•    Applicants to provide evidence as to their competence, including details of education, training and experience. (In particular, applicants must provide evidence of knowledge of relevant Irish insolvency legislation, which will include knowledge of the Bill.)

•    The Insolvency Service to make regulations regarding bank accounts which may be opened by personal insolvency practitioners for the keeping of moneys received from debtors; the rights, duties and responsibilities of a personal insolvency practitioner in respect of moneys received from debtors; the accounting records which must be maintained and also verification and enforcement of compliance with regulations.

Critically, the amendments address the financial and system controls necessary to practice as a PIP. “Applicants must furnish a certificate from an accountant certifying that proper financial systems and controls are or will be in place for the protection of moneys received from debtors. They must also provide evidence of their professional indemnity insurance. The insolvency service will make such inquiries and examinations as necessary with regard to an applicant's character, competence and financial position.”

So while there are no formal restrictions on applicants in terms of professional qualifications, it appears the bar will effectively be set high for prospective PIPs in terms of competence, training and infrastructure/systems.

This is as it should be. Anyone with even a passing acquaintance of the practices of financial brokers of old will testify to the prevalence of “back-of-the-envelope” workings and erratic case management and filing.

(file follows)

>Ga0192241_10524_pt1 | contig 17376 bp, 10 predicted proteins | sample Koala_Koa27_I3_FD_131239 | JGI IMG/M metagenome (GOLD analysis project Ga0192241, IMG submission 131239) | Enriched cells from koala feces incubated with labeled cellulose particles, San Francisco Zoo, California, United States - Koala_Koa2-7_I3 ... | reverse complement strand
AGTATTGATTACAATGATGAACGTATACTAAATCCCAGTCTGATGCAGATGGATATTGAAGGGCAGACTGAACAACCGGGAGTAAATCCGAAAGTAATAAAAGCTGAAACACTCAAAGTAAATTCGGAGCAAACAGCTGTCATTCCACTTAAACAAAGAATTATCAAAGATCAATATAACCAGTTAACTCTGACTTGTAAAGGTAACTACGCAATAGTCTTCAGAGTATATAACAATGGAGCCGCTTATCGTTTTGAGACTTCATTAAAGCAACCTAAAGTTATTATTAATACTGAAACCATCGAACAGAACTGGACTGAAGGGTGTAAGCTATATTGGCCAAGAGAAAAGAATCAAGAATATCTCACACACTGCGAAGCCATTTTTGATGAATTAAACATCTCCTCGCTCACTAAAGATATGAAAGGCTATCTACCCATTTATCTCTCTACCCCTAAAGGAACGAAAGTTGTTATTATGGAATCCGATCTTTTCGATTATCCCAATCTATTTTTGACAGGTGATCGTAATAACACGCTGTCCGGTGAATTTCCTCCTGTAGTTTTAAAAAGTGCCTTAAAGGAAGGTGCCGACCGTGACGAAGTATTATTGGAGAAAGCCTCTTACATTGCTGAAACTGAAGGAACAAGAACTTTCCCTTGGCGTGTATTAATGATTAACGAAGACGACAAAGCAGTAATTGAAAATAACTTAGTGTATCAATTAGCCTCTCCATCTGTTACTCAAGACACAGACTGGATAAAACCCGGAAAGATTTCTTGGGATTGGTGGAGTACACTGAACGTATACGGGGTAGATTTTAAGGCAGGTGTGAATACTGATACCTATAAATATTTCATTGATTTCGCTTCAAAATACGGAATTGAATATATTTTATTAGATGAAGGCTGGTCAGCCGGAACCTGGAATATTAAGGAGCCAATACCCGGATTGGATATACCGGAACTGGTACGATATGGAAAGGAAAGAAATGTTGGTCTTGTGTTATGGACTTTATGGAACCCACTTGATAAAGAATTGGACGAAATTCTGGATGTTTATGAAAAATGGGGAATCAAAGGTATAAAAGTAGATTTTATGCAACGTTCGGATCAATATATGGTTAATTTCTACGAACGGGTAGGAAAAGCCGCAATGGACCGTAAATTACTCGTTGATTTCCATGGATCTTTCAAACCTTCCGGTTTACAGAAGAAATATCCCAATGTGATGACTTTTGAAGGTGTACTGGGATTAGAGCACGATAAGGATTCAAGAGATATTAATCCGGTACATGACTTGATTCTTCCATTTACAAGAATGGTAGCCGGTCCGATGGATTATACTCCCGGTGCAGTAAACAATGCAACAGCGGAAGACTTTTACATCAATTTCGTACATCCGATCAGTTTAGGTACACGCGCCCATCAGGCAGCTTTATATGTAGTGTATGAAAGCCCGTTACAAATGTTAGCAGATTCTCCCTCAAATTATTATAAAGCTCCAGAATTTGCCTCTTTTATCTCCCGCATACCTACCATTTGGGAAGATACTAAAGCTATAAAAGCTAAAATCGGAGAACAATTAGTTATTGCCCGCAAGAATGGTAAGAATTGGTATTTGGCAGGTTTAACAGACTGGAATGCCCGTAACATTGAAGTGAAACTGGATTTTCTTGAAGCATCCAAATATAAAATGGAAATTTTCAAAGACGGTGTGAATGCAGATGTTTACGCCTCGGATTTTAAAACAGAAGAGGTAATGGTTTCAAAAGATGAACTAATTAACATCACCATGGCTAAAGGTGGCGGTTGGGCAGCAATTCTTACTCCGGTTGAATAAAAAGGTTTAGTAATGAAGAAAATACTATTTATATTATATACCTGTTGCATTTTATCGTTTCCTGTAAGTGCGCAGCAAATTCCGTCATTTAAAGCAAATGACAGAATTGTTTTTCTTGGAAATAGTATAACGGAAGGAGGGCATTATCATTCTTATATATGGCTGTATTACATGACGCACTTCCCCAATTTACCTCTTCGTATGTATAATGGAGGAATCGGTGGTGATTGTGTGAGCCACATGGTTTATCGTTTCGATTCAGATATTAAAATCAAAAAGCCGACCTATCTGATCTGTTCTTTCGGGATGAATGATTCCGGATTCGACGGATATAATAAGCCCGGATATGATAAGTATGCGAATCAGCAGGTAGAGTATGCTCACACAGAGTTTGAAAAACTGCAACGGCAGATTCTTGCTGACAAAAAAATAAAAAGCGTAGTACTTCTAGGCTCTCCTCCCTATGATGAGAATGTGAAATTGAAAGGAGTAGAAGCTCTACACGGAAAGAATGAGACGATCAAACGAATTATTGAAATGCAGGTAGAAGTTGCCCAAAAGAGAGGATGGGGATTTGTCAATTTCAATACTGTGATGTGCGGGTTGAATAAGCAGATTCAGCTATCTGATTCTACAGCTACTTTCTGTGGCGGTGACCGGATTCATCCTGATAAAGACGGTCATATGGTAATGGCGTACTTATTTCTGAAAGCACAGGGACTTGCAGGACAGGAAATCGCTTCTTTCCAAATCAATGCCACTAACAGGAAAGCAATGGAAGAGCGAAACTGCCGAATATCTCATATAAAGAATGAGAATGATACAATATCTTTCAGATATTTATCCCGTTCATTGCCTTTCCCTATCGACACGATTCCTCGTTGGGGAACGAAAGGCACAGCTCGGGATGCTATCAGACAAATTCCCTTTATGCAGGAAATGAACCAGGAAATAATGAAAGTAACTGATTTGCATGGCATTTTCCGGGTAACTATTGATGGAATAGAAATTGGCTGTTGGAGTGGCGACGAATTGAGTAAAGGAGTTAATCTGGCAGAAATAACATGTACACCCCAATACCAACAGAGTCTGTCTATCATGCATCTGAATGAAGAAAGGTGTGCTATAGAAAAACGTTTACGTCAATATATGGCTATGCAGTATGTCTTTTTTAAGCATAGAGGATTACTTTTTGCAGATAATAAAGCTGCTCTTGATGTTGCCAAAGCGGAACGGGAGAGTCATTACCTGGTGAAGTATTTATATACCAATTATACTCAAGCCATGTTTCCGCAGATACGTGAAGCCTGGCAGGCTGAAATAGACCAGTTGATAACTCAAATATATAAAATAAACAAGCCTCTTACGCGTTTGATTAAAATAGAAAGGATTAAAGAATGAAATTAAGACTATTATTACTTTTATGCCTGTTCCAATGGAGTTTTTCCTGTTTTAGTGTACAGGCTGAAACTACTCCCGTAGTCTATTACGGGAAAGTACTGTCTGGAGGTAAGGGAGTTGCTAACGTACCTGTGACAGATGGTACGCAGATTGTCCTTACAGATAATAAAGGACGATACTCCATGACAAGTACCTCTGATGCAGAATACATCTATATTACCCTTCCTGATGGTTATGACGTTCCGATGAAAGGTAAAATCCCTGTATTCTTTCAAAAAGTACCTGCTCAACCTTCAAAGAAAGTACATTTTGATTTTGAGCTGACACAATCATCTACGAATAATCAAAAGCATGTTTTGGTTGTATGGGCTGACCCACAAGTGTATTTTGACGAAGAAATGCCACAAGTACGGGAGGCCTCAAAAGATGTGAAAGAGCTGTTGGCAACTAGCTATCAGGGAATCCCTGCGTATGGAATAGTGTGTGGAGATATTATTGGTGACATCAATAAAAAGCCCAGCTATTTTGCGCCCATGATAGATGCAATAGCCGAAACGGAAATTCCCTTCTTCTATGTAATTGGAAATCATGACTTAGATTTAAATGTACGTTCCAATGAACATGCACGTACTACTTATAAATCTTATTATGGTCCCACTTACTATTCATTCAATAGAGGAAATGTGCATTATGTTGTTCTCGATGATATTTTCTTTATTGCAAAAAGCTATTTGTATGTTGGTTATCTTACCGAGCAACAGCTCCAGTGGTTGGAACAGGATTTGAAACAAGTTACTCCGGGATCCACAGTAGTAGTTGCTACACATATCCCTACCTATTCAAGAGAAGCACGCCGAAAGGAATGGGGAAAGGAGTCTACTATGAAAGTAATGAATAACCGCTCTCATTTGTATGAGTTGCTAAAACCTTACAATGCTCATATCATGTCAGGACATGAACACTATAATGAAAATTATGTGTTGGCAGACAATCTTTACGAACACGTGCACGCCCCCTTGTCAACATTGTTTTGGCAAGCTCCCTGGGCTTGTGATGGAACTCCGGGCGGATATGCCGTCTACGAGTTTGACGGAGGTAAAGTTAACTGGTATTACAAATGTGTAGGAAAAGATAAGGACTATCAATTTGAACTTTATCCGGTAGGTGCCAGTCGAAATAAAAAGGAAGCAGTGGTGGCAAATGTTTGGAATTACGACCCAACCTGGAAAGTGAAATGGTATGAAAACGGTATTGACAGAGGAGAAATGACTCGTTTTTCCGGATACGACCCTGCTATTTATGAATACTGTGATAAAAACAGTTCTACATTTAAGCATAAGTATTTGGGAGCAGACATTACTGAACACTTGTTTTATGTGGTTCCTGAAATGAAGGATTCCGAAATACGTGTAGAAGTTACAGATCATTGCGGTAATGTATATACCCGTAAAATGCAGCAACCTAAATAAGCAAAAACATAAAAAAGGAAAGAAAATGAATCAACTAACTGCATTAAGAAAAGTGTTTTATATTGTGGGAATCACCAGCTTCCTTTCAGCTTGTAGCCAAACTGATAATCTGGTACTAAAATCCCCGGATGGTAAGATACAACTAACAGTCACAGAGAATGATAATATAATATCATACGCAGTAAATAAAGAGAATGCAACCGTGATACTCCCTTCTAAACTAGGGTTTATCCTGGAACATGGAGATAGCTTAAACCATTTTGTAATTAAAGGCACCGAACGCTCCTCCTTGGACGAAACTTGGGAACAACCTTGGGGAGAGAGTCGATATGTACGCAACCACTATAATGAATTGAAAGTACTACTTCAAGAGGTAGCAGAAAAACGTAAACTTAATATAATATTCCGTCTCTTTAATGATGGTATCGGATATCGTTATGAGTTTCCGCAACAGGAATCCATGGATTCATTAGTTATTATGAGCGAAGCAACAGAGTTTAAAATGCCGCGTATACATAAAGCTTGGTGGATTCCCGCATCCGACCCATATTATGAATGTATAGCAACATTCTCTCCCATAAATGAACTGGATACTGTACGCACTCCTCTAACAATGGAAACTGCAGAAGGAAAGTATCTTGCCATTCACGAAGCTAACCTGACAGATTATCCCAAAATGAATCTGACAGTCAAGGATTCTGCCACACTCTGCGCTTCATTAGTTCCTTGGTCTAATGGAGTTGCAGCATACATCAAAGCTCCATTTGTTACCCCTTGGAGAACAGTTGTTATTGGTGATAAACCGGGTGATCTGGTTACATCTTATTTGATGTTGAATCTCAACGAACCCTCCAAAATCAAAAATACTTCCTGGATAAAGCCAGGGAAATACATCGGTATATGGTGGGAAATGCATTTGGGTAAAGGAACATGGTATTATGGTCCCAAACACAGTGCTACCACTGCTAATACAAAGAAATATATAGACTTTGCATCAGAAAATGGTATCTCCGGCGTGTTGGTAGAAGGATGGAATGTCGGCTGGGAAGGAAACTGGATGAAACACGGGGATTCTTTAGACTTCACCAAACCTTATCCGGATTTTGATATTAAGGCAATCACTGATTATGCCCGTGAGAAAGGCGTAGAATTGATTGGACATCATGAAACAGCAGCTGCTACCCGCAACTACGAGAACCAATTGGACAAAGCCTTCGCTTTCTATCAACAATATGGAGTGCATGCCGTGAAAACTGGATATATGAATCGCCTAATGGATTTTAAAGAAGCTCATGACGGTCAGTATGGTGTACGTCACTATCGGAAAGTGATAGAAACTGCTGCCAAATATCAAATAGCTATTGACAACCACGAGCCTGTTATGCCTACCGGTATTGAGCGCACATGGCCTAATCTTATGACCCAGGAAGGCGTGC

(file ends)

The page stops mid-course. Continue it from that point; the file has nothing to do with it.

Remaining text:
As we have previously highlighted in the pages of StubbsGazette, while there is unquestionably a business opportunity to service a grouping of perhaps up to 15,000 cases in its first year of operation, the effort involved in delivering a quality service in relation to the level of fees likely to be commanded by PIPs requires systems and procedural efficiencies of the highest order. Any platform to handle the three types of insolvency scheme must be user-friendly and intuitive on the debtor side while offering the PIP the kind of processing efficiency and management information necessary to take these cases through the five or six years of their intended lifespan. That is to say nothing of the detailed requirements of the Insolvency Service (when these are made public) together with the payments and reporting requirements of creditors affected by individual schemes.

StubbsGazette will be at the centre of the new personal insolvency regime. We will be offering practitioners a bespoke state-of-art case management and payments platform to guarantee compliance with Insolvency Service requirements coupled with unmatched functionality. For those wishing to practice under the new regime we will be commencing a series of industry briefings in the New Year. Contact James Treacy at

Top Judgments Registered


Pure Fitout Associated Limited
Address: R/o Unit 1 Building 1, Central Park, Mallusk, Newtownabbey Co Antrim
Amount: €257,165.09


Room to Improve Building Services Limited
Address: R/o 29 Molesworth Close, Knocksedan, Swords, Co Dublin
Amount: €49,968.16


William Gray
Address: Feighcullen Farm, Feighcullen, Rathangan, Co Kildare
Amount: €29,535.44


Rory McAtavie
Address: 19 Wylies Hill, Ballybay, Co Monaghan
Amount: €28,138.31